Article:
An Apology on the Eve of Juneteenth 2009
On June 19, 1865, Major General Gordon Granger rode into Galveston, Texas on horseback, accompanied by 2,000 Union soldiers and read General Order 3 to those assembled, including the 250,000 enslaved persons of African descent.
The order read:
The people of Texas are informed that in accordance with a Proclamation from the Executive of the United States, all slaves are free. This involves an absolute equality of rights of property between former masters and slaves and the connection heretofore existing between them becomes that between employer and free laborer. The freemen are advised to remain at their present homes and work for wages. They are informed that they will not be allowed to collect at military posts and that they will not be supported in idleness, either there or elsewhere.
The date June 19, 2009, in many African American communities throughout the United States, will mark an observance of the celebration known as Juneteenth, its name believed to be a merging of the month and the date, when the enslaved persons of African descent in Galveston, Texas were informed of the Emancipation Proclamation, a document that had been first read to the public on January 1, 1863, two years, five months and eighteen days earlier.
They were told the War Between the States had ended and it was proclaimed that the enslaved were now free.
The earliest celebrations of Juneteenth began in Galveston, Texas eventually spreading across the country with Americans of African descent as they migrated elsewhere from the South. In the early days, festivities took place near creeks, rivers and on church grounds. Barbecues, rodeos, fishing, pageants and parades were activities enjoyed by those gathered with many former residents returning to Galveston, Texas for the annual observance.
No official reason or excuse for the late reading and pronouncement of the Emancipation Proclamation to the people of Galveston, Texas has ever been given, and is quasi dismissed with a nonchalant shrug and a 'who knows?' attitude.
There are a number of theories that have been put forward as excuses for why the Emancipation Proclamation was not read, among those are the rumor of the murder of the rider sent to deliver the proclamation to someone in Galveston,Texas and another involving the suspected collusion between the Union and the Confederacy, allowing the South to get one last crop of cotton in, which, by the way, would not have taken almost two and a half years to complete.
The Emancipation Proclamation was devised as a strategy to strike at the heart and backbone of the Confederate States, its enslaved labor force.
While Southerners fought on the battlefield for the Confederacy, the plantations left behind continued producing goods for financing and maintaining the Confederate States' efforts due to the South's enslaved labor force.
It must be noted, however, although the implementation of the document is often misrepresented as having freed all of the enslaved, when the Emancipation Proclamation is read, it clearly states that those slave holding states that remained true to the Union were not effected by this proclamation nor was slavery declared ended in any of the border states.
Within states that had seceded from the Union, instructions were given in the Proclamation, where there remained loyal elements to the Union, such as within several of Louisiana's parishes, a number of counties within Virginia and the counties contained in what was now called West Virginia, that stated “....and which accepted parts are for the present left precisely as if this proclamation were not issued.”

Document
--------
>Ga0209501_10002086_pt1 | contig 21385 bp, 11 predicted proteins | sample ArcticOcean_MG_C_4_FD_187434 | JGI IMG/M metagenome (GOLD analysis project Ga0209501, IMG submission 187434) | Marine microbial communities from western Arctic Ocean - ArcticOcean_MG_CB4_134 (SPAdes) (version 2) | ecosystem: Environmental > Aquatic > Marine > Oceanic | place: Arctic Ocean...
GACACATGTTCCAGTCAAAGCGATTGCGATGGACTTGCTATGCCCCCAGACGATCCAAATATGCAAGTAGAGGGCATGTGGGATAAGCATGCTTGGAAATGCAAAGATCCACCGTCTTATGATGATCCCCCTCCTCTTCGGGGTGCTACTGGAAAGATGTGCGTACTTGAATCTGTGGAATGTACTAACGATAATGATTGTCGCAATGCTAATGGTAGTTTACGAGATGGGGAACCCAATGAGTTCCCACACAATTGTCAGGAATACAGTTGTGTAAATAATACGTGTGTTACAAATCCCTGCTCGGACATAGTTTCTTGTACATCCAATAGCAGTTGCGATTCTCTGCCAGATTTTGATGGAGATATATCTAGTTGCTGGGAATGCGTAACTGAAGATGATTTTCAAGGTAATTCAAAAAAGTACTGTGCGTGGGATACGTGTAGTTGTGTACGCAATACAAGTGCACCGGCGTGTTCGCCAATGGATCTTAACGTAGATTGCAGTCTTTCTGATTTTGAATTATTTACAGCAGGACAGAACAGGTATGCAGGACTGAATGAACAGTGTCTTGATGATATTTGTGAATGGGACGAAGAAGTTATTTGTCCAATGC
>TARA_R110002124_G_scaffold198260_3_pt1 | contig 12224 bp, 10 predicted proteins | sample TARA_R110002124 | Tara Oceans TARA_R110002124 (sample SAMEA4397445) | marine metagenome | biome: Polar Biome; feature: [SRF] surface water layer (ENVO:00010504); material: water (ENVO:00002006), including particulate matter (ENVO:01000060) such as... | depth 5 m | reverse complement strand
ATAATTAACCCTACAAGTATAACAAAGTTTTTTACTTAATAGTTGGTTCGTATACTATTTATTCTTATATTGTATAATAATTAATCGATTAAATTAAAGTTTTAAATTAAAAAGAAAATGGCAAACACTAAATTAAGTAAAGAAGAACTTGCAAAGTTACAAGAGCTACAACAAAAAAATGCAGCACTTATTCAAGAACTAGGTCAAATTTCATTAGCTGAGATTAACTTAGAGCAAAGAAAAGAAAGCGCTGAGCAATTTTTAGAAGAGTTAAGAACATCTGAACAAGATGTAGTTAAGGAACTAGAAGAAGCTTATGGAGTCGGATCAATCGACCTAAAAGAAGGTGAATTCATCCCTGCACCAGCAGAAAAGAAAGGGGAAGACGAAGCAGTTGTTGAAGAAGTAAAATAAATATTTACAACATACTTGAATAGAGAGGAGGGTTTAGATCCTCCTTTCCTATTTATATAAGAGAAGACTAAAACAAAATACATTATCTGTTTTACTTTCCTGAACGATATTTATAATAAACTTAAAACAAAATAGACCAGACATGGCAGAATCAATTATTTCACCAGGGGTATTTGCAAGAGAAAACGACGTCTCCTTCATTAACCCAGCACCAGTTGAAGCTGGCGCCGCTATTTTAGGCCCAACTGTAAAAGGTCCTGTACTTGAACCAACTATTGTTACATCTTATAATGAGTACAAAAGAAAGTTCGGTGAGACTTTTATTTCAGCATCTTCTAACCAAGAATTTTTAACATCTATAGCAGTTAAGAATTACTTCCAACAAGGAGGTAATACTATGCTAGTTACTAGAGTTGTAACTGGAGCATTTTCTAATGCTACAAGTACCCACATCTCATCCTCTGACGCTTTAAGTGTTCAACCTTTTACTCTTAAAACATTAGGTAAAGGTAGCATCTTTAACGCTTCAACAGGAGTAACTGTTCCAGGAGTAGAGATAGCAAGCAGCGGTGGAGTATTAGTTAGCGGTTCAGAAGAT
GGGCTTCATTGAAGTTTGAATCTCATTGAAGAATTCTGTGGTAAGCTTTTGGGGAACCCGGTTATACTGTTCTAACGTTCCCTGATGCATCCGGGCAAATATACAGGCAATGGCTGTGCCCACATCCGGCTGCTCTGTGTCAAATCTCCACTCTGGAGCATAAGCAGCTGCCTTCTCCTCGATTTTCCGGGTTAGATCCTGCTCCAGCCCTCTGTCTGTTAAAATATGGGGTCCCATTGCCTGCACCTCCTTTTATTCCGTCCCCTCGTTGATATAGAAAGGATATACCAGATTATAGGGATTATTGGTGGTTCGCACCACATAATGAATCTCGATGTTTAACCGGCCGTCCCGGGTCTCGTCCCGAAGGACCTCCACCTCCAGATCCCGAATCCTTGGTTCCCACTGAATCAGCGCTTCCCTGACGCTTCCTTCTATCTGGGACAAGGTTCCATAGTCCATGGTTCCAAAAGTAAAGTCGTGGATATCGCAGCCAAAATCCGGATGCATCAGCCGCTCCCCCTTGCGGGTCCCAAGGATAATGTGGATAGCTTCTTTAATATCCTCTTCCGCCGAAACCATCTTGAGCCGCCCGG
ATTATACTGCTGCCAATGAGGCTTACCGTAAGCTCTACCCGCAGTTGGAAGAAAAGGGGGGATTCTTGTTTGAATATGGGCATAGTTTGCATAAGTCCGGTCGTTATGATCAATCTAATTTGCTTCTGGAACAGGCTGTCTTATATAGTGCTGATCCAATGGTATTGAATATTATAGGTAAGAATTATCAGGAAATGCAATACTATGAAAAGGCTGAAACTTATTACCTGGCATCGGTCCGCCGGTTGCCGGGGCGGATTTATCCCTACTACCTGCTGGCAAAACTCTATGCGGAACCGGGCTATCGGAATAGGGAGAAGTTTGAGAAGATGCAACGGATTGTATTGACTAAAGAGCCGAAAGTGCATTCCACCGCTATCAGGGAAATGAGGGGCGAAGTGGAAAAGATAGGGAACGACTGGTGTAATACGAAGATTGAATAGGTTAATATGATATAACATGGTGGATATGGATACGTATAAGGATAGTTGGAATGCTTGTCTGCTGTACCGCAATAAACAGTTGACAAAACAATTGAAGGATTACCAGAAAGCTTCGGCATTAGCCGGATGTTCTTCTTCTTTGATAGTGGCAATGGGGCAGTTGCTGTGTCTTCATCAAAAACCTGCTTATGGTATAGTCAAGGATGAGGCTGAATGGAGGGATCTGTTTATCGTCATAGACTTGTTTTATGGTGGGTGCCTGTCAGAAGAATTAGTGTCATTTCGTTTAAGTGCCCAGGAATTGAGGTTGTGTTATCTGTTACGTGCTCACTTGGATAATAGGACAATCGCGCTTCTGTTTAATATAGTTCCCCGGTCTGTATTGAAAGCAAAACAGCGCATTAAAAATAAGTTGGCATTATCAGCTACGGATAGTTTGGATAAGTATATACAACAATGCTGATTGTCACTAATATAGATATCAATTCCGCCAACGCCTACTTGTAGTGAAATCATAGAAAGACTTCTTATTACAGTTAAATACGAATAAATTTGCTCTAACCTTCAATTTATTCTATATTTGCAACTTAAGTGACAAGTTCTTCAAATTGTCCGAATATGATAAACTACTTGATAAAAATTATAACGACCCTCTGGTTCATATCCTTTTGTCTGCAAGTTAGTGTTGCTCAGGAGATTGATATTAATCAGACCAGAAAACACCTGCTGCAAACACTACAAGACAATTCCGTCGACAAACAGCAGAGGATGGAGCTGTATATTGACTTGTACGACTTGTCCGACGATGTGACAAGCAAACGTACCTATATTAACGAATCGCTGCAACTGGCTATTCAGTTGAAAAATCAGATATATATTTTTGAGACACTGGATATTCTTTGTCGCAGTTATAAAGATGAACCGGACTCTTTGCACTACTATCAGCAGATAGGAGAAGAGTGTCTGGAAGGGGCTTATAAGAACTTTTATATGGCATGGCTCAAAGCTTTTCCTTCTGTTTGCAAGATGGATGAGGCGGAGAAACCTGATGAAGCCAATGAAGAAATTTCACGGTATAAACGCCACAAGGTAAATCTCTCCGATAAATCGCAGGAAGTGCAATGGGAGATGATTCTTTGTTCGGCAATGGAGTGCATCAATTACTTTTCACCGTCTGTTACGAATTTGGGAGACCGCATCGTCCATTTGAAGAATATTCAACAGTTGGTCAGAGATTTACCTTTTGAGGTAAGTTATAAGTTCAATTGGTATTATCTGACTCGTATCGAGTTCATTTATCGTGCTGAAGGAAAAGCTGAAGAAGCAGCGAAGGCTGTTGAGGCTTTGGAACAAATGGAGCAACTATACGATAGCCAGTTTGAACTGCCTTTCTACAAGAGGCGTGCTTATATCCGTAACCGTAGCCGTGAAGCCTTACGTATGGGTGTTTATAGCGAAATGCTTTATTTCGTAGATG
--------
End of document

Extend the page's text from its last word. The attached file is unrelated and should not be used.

It should be considered when seeking an answer for the delay in notification that, in those days, most of Texas existed as a sparsely settled frontier. However, Galveston, as a port city, was of tremendous value for commercial reasons, being a major site for the trade of cotton and slaves, as well as military reasons, to both the North and the South, which resulted in a fight for control and the blockade of the port by the Union Army forces.
During the Civil War, Galveston Harbor was taken by the Union for a short time but was retaken by the Confederacy and remained under Confederate control until the end of the war.
The reasons for the delay in informing the inhabitants of Galveston, Texas lie within the historical facts pertaining to when Texas entered the Union of the United States of America, on October 13, 1845, its importance as a Union state and its secession to join the Confederate States of America on February 1, 1861, almost two years before the first reading of the Emancipation Proclamation.
On June 18, on the eve of Juneteenth in 2009, one day short of 144 years after Major General Gordon Granger rode into Galveston, Texas and read General Order 3 to those assembled, including the city's quarter of a million enslaved persons of African descent, the Senate of the United States of America passed Senate Congressional Resolution 26.
The resolution offered an apology to the descendants of enslaved Africans for the centuries long existence of institutional slavery in the United States and the subsequent enactment of laws that supplanted enslavement, government sanctioned segregation, in the form of the Black Codes and Jim Crow Laws, laws that influenced American societal policies and attitudes for centuries in the past and whose vestiges continue to linger today.
The resolution was sponsored by Senator Tom Harkin (D-IA) with 21 co-sponsors and was passed unanimously.
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